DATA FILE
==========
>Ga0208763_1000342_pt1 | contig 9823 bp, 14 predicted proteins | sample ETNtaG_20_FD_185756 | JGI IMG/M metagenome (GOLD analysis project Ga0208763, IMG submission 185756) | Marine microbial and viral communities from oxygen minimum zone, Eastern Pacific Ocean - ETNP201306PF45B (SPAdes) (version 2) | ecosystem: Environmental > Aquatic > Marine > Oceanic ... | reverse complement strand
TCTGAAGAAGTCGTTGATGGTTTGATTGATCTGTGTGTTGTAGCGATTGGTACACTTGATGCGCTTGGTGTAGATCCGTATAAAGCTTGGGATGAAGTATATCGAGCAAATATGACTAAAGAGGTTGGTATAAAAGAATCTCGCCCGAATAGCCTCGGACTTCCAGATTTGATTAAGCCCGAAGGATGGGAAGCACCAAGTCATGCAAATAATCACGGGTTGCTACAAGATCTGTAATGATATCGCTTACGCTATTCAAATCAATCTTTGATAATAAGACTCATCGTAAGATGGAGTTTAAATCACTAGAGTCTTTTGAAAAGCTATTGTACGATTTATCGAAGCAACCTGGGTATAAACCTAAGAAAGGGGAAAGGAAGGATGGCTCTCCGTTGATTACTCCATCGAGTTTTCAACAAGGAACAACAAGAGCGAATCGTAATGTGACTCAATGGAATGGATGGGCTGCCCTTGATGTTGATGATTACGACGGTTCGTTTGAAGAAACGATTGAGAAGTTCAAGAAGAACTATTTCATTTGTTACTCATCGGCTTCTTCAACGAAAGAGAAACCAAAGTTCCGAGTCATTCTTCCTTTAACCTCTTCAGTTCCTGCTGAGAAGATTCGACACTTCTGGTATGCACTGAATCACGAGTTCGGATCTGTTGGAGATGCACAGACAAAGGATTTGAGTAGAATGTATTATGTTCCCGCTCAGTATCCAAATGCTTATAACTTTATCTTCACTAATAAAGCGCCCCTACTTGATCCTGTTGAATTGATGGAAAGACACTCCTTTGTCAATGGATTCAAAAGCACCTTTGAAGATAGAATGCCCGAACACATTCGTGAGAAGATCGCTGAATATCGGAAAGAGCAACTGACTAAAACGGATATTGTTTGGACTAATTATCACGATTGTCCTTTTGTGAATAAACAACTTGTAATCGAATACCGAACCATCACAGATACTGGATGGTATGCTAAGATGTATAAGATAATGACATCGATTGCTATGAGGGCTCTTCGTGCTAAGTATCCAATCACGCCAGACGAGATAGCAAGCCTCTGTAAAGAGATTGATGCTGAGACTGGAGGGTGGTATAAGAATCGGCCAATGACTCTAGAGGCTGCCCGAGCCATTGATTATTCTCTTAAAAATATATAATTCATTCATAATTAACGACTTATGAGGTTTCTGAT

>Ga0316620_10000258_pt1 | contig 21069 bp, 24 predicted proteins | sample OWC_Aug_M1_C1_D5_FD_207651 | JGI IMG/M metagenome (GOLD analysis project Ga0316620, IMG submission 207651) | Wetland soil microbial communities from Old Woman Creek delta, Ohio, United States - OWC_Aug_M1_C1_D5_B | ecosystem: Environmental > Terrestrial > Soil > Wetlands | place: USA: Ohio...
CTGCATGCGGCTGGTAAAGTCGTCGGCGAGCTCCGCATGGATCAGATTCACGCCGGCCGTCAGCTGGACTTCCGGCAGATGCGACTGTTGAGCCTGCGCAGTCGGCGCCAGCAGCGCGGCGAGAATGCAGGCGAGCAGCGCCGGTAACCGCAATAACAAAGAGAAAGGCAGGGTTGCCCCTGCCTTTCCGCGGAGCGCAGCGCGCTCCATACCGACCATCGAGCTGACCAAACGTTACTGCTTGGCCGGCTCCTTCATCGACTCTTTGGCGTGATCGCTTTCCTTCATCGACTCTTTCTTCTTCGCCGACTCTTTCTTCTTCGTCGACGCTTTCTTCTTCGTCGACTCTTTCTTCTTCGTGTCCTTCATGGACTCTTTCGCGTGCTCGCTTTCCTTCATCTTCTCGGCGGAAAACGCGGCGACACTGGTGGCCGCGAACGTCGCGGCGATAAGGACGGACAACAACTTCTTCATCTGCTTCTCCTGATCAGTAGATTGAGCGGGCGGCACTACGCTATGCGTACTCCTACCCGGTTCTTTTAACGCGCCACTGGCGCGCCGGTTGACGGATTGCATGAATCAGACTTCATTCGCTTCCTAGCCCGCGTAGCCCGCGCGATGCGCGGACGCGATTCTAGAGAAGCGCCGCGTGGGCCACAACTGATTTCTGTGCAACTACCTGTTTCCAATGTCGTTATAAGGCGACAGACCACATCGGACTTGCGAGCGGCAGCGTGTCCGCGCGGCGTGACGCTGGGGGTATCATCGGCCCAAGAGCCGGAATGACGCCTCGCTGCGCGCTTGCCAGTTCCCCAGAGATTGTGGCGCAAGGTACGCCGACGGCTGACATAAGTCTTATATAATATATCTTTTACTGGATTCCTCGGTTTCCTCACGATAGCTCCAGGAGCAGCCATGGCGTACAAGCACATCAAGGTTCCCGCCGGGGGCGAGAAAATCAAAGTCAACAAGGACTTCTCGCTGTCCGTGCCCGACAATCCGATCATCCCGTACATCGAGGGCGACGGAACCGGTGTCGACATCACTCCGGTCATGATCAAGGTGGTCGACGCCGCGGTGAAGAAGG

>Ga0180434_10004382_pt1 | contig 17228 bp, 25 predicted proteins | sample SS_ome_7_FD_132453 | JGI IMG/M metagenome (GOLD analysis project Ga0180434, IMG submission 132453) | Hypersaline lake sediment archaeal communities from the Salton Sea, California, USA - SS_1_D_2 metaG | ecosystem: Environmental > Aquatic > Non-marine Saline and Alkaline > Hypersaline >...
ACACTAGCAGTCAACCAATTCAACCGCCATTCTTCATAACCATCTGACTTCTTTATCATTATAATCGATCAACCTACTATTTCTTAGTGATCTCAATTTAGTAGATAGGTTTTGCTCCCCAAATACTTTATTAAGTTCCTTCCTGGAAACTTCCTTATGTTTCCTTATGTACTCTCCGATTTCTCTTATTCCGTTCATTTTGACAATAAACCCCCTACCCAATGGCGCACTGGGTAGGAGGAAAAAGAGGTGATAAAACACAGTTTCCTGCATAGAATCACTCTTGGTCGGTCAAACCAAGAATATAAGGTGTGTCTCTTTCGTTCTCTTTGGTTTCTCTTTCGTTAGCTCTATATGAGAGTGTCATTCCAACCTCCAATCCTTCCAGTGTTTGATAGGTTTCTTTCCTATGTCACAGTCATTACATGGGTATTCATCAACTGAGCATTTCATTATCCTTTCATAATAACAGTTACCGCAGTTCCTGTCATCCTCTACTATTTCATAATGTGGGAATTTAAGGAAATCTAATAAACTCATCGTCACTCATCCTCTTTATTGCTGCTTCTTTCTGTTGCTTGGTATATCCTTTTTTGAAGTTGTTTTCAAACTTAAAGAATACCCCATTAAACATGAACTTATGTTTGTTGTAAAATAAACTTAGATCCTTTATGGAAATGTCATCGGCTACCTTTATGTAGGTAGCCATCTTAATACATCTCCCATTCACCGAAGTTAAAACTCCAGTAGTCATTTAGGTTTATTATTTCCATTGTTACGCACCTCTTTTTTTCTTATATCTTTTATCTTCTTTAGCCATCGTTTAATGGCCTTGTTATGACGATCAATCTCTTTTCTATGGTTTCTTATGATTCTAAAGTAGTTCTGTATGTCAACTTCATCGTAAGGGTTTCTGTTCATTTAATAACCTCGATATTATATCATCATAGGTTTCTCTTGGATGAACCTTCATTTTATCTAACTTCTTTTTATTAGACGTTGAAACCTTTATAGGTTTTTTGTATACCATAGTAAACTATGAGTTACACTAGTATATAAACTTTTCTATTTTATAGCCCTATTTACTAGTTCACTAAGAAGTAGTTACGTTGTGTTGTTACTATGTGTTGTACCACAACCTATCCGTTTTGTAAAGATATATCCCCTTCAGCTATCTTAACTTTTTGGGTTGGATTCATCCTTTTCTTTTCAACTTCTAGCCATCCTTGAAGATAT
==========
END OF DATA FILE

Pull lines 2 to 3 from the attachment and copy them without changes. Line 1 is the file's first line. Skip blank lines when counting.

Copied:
TCTGAAGAAGTCGTTGATGGTTTGATTGATCTGTGTGTTGTAGCGATTGGTACACTTGATGCGCTTGGTGTAGATCCGTATAAAGCTTGGGATGAAGTATATCGAGCAAATATGACTAAAGAGGTTGGTATAAAAGAATCTCGCCCGAATAGCCTCGGACTTCCAGATTTGATTAAGCCCGAAGGATGGGAAGCACCAAGTCATGCAAATAATCACGGGTTGCTACAAGATCTGTAATGATATCGCTTACGCTATTCAAATCAATCTTTGATAATAAGACTCATCGTAAGATGGAGTTTAAATCACTAGAGTCTTTTGAAAAGCTATTGTACGATTTATCGAAGCAACCTGGGTATAAACCTAAGAAAGGGGAAAGGAAGGATGGCTCTCCGTTGATTACTCCATCGAGTTTTCAACAAGGAACAACAAGAGCGAATCGTAATGTGACTCAATGGAATGGATGGGCTGCCCTTGATGTTGATGATTACGACGGTTCGTTTGAAGAAACGATTGAGAAGTTCAAGAAGAACTATTTCATTTGTTACTCATCGGCTTCTTCAACGAAAGAGAAACCAAAGTTCCGAGTCATTCTTCCTTTAACCTCTTCAGTTCCTGCTGAGAAGATTCGACACTTCTGGTATGCACTGAATCACGAGTTCGGATCTGTTGGAGATGCACAGACAAAGGATTTGAGTAGAATGTATTATGTTCCCGCTCAGTATCCAAATGCTTATAACTTTATCTTCACTAATAAAGCGCCCCTACTTGATCCTGTTGAATTGATGGAAAGACACTCCTTTGTCAATGGATTCAAAAGCACCTTTGAAGATAGAATGCCCGAACACATTCGTGAGAAGATCGCTGAATATCGGAAAGAGCAACTGACTAAAACGGATATTGTTTGGACTAATTATCACGATTGTCCTTTTGTGAATAAACAACTTGTAATCGAATACCGAACCATCACAGATACTGGATGGTATGCTAAGATGTATAAGATAATGACATCGATTGCTATGAGGGCTCTTCGTGCTAAGTATCCAATCACGCCAGACGAGATAGCAAGCCTCTGTAAAGAGATTGATGCTGAGACTGGAGGGTGGTATAAGAATCGGCCAATGACTCTAGAGGCTGCCCGAGCCATTGATTATTCTCTTAAAAATATATAATTCATTCATAATTAACGACTTATGAGGTTTCTGAT

>Ga0316620_10000258_pt1 | contig 21069 bp, 24 predicted proteins | sample OWC_Aug_M1_C1_D5_FD_207651 | JGI IMG/M metagenome (GOLD analysis project Ga0316620, IMG submission 207651) | Wetland soil microbial communities from Old Woman Creek delta, Ohio, United States - OWC_Aug_M1_C1_D5_B | ecosystem: Environmental > Terrestrial > Soil > Wetlands | place: USA: Ohio...